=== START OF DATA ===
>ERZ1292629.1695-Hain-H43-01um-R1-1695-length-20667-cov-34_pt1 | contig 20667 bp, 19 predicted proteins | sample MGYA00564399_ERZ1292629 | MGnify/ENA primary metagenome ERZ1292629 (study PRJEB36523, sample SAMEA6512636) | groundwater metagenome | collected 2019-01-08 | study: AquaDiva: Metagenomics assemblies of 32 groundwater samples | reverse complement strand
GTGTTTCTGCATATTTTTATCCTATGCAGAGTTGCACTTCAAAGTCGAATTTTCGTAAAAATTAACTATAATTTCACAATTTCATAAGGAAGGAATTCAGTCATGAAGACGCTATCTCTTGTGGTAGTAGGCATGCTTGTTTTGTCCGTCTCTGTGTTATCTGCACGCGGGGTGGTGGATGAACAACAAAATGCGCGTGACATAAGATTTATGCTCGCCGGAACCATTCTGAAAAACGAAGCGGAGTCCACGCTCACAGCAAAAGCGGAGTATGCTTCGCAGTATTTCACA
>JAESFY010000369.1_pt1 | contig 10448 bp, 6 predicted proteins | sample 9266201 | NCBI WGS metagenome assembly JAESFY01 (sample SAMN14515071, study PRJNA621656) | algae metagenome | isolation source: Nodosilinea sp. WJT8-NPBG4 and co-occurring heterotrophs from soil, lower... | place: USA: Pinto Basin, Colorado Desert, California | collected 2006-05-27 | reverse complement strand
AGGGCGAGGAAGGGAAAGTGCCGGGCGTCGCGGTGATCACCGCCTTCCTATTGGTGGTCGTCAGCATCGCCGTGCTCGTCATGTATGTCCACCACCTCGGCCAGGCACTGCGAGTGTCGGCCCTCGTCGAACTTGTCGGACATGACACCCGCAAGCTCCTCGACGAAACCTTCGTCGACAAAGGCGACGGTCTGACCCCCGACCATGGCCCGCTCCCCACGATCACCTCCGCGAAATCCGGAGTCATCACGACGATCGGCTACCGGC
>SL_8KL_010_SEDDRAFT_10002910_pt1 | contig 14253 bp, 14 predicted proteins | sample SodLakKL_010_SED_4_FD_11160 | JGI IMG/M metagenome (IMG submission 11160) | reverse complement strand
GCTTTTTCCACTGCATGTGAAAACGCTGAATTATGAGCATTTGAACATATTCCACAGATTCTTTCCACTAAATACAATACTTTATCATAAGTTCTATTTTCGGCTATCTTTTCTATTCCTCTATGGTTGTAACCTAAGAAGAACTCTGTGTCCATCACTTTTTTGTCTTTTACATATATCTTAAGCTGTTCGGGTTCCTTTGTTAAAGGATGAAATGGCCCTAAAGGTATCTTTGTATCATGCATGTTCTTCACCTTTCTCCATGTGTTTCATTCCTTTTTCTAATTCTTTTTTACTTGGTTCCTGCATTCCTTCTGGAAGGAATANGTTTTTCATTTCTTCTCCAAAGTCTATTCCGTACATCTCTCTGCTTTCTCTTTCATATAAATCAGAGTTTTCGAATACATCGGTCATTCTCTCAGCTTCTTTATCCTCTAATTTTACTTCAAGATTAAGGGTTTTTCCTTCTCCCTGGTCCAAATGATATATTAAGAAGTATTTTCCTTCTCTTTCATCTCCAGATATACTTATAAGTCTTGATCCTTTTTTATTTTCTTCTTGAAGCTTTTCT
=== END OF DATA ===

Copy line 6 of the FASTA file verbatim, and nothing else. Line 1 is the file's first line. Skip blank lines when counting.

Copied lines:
GCTTTTTCCACTGCATGTGAAAACGCTGAATTATGAGCATTTGAACATATTCCACAGATTCTTTCCACTAAATACAATACTTTATCATAAGTTCTATTTTCGGCTATCTTTTCTATTCCTCTATGGTTGTAACCTAAGAAGAACTCTGTGTCCATCACTTTTTTGTCTTTTACATATATCTTAAGCTGTTCGGGTTCCTTTGTTAAAGGATGAAATGGCCCTAAAGGTATCTTTGTATCATGCATGTTCTTCACCTTTCTCCATGTGTTTCATTCCTTTTTCTAATTCTTTTTTACTTGGTTCCTGCATTCCTTCTGGAAGGAATANGTTTTTCATTTCTTCTCCAAAGTCTATTCCGTACATCTCTCTGCTTTCTCTTTCATATAAATCAGAGTTTTCGAATACATCGGTCATTCTCTCAGCTTCTTTATCCTCTAATTTTACTTCAAGATTAAGGGTTTTTCCTTCTCCCTGGTCCAAATGATATATTAAGAAGTATTTTCCTTCTCTTTCATCTCCAGATATACTTATAAGTCTTGATCCTTTTTTATTTTCTTCTTGAAGCTTTTCT